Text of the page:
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Sydney 2005

Models of the Welfare State Formation

Marcel van der Linden

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Models of the Welfare State Formation in the Global Context
World History Congress in Sydney, 3-9 July, 2005
Specialised Theme Session 21

Outline | Papers

Organiser: Bo Stråth (bo.strath@iue.it)

Discussant: Dominique Marshall (dominiquemarshall@brookes.ac.uk)

The welfare state has during the last decade or so taken on the dimension of a declining or even disappearing category. The question of social responsibility and social solidarity is either seen as less relevant or from new points of departure. In this historical situation of deep transformation of the social responsibility attached to the state since the crisis of the 1930s, although the break-through was prepared much earlier through the debate on the social issue, it is of great interest to retrieve new dimensions of this development, and to discover the developments from new perspectives where the goal was not identified at the outset and where the traditional West European focus in the academic debate is broadened in a global perspective.

This aim of this theme is to study the emergence of a variety of welfare arrangements in various parts of the world and in various fields. "Welfare state formation" in the title should not be seen as a teleological development towards a predetermined goal. The papers should demonstrate the alternatives and the openness of these processes. "Formation" should rather be seen as a dynamic interaction between the state and the non-government sector and as the gradual and only ex-post discernable emergence of various arrangements where the question of legitimacy is important.

"Global context" in the title has a bearing in two directions: 1. the economic possibilities and constraints on increasingly global markets, and 2. models to emulate. It was also a pronounced ambition at the outset of this session that the global dimension should also be secured through a global cover in the selection of the paper, and as much as possible through a comparative approach in the papers. Confronting this ambition with the actual situation of research and interest in the history of organised welfare it has been necessary to take note of the fact that this is an issue of relevance in particular in Europe and Japan, which for historical reasons is not astonishing. Concerning the comparative ambition, this does, of course, not mean that the individual papers should aim at a global comparison, but that they should have a comparative reflection and ambition of putting the respective cases into a broader context. The global dimension should then appear through the selection of papers.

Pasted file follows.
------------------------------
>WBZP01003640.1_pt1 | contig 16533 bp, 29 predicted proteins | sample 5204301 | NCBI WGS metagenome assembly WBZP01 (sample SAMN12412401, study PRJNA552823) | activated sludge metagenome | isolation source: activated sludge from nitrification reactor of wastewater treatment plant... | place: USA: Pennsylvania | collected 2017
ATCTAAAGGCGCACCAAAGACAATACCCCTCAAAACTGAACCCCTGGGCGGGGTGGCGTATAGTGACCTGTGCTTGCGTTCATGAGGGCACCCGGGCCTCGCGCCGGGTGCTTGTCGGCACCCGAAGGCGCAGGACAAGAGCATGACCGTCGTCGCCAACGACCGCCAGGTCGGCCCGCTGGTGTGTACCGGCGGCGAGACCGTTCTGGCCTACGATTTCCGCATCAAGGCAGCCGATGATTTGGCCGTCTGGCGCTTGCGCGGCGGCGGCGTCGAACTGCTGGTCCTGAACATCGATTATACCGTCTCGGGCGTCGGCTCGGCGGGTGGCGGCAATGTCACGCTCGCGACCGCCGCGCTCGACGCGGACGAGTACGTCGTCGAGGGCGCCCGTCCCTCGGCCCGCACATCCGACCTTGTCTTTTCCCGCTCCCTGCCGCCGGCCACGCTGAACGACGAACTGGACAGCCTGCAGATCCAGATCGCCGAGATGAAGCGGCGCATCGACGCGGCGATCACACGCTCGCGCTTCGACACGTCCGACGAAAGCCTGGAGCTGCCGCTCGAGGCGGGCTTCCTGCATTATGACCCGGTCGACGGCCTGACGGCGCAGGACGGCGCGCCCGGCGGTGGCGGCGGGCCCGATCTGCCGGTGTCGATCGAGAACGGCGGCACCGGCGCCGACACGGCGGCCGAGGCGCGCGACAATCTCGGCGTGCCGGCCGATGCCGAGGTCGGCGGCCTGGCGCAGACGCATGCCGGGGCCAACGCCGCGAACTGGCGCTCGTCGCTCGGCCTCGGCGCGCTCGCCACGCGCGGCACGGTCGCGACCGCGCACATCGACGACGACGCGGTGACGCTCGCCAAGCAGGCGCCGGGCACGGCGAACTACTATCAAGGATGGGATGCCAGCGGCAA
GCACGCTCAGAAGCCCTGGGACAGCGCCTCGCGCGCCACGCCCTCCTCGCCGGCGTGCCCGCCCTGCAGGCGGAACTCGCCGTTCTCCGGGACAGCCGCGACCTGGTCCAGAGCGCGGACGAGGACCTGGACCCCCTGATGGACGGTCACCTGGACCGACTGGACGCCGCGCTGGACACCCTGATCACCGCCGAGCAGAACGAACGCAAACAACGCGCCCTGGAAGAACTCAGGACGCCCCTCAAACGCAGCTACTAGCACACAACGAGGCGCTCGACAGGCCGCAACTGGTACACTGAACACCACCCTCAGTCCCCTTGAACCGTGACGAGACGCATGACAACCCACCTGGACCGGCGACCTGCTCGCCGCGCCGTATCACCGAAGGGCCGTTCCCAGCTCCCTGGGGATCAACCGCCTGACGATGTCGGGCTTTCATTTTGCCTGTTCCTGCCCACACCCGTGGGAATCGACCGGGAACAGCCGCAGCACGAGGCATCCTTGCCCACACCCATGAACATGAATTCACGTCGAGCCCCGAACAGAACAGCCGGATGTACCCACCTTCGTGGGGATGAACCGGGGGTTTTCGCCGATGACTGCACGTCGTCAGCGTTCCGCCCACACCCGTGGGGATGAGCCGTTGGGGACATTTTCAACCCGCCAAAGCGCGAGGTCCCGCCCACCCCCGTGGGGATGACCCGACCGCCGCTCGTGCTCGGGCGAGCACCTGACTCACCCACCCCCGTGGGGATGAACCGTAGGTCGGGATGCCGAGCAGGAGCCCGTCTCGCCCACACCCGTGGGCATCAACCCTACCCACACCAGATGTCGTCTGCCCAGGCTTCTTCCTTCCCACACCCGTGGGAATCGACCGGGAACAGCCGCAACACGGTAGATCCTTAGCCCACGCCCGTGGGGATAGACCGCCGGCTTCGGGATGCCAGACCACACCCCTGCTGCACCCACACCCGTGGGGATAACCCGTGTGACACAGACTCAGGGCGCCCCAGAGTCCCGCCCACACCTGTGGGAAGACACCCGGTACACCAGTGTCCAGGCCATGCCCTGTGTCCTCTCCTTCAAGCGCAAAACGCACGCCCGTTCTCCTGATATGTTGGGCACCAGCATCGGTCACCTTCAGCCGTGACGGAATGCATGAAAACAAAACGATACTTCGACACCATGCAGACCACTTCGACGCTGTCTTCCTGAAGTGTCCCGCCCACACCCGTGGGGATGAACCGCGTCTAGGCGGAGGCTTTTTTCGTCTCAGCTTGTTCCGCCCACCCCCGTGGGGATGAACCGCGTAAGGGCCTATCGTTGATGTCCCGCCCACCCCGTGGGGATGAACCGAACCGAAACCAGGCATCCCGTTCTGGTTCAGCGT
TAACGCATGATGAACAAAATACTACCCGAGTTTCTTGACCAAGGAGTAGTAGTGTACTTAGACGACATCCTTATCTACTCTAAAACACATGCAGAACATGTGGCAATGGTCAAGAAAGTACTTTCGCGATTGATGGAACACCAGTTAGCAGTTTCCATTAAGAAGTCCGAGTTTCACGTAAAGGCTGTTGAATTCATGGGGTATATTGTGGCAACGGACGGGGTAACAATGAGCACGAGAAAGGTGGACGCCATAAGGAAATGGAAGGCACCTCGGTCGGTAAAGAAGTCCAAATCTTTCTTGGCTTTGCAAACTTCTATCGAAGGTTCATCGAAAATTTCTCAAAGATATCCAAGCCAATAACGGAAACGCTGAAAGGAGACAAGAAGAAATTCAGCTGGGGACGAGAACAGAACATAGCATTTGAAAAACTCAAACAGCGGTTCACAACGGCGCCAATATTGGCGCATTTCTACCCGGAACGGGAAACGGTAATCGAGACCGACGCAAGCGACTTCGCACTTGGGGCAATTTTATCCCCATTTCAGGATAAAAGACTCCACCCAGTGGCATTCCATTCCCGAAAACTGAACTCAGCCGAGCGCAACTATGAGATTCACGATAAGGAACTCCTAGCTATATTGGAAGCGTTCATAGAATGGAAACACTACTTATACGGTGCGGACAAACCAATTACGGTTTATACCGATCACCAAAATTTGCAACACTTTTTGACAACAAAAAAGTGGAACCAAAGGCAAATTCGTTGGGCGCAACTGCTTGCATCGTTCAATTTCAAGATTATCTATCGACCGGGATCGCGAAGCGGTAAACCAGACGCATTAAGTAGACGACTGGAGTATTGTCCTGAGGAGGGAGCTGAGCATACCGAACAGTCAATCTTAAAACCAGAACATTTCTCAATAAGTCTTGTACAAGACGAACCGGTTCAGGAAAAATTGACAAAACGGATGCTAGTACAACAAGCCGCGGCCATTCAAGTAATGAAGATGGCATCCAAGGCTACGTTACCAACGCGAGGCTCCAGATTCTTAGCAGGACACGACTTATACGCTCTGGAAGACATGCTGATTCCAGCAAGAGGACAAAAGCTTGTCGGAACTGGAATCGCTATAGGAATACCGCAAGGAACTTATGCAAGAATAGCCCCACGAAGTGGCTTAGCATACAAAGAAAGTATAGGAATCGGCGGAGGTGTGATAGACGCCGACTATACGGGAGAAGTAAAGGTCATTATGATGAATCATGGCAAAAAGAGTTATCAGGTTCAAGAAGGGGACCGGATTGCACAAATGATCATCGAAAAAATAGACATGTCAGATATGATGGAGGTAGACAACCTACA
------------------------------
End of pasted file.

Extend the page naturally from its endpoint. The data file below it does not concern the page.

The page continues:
In methodological terms there will be a variety of approaches. However, in order to bridge the gap between social and cultural history the papers pay attention to the role of language and the conceptual and argumentative side of the transformation of welfare arrangements as well as to emerging praxis's. The papers take a broad approach in relation to the general outline, being preliminary and questioning, opening up for the big questions rather than mediating results from myopic fact-finding missions.


List of papers
  • Thomas Adam (adam@uta.edu), University of Texas, USA, Social Welfare between Private and State Responsibility (full paper, word-file, 163Kb)
  • Jenny Andersson (Jenny.Andersson@ekhist.uu.se), Investment or Cost? The Role of the Metaphor of Productive Social Policies in Welfare State Formation in Europe and the US 1850-2000 (full paper, word-file, 135Kb)
  • Michael Hall (mhall@that.com.br), University of Campinas, Brazil, Historical Welfare Arrangements in Brazil and Argentina in Comparison
  • John Murphy (john.murphy@rmit.edu.au), RMIT University, Melbourne, Australia, The other welfare state: the non-government welfare sector in Victoria (full paper, word-file, 126Kb)
  • Hans-Jürgen Puhle (Puhle@soz.uni-frankfurt.de), Wolfgang-Amadeus-Goethe Universität, Frankfurt/Main, Welfare State Proliferation: Models, Mixes, and Transcontinental Learning Processes (full paper, word-file, 118Kb)
  • Minoru Takada (takada@econ.kiu.ac.jp), Kyushu Internat Univ, Japan, Mutuality and state welfare: a historical comparison between Britain and Japan (full paper, word-file, 119Kb)
  • Bela Tomka (tomka@hist.u-szeged.hu), University of Szeged, Hungary, Determinants of East Central European Welfare Systems: A Comparative Perspective, 1945-2000 (full paper, word-file, 155Kb)
  • Dominique Marshall, Department of History, Carleton University, Report of the Discussant, (word-file, 93Kb)